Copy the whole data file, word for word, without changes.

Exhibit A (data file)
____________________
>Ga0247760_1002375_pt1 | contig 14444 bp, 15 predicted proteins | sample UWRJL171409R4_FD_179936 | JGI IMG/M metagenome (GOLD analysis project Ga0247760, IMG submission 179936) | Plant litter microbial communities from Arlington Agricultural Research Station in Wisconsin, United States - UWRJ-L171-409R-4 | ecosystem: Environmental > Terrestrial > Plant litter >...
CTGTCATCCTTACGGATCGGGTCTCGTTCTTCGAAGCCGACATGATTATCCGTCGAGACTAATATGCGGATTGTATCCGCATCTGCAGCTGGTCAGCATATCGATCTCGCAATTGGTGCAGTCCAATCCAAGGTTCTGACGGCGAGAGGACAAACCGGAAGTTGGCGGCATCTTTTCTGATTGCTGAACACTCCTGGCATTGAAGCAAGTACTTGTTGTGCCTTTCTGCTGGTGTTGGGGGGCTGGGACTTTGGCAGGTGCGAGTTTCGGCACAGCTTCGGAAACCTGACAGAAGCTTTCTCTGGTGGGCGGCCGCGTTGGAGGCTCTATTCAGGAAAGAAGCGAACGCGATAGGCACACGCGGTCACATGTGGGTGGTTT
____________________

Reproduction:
>Ga0247760_1002375_pt1 | contig 14444 bp, 15 predicted proteins | sample UWRJL171409R4_FD_179936 | JGI IMG/M metagenome (GOLD analysis project Ga0247760, IMG submission 179936) | Plant litter microbial communities from Arlington Agricultural Research Station in Wisconsin, United States - UWRJ-L171-409R-4 | ecosystem: Environmental > Terrestrial > Plant litter >...
CTGTCATCCTTACGGATCGGGTCTCGTTCTTCGAAGCCGACATGATTATCCGTCGAGACTAATATGCGGATTGTATCCGCATCTGCAGCTGGTCAGCATATCGATCTCGCAATTGGTGCAGTCCAATCCAAGGTTCTGACGGCGAGAGGACAAACCGGAAGTTGGCGGCATCTTTTCTGATTGCTGAACACTCCTGGCATTGAAGCAAGTACTTGTTGTGCCTTTCTGCTGGTGTTGGGGGGCTGGGACTTTGGCAGGTGCGAGTTTCGGCACAGCTTCGGAAACCTGACAGAAGCTTTCTCTGGTGGGCGGCCGCGTTGGAGGCTCTATTCAGGAAAGAAGCGAACGCGATAGGCACACGCGGTCACATGTGGGTGGTTT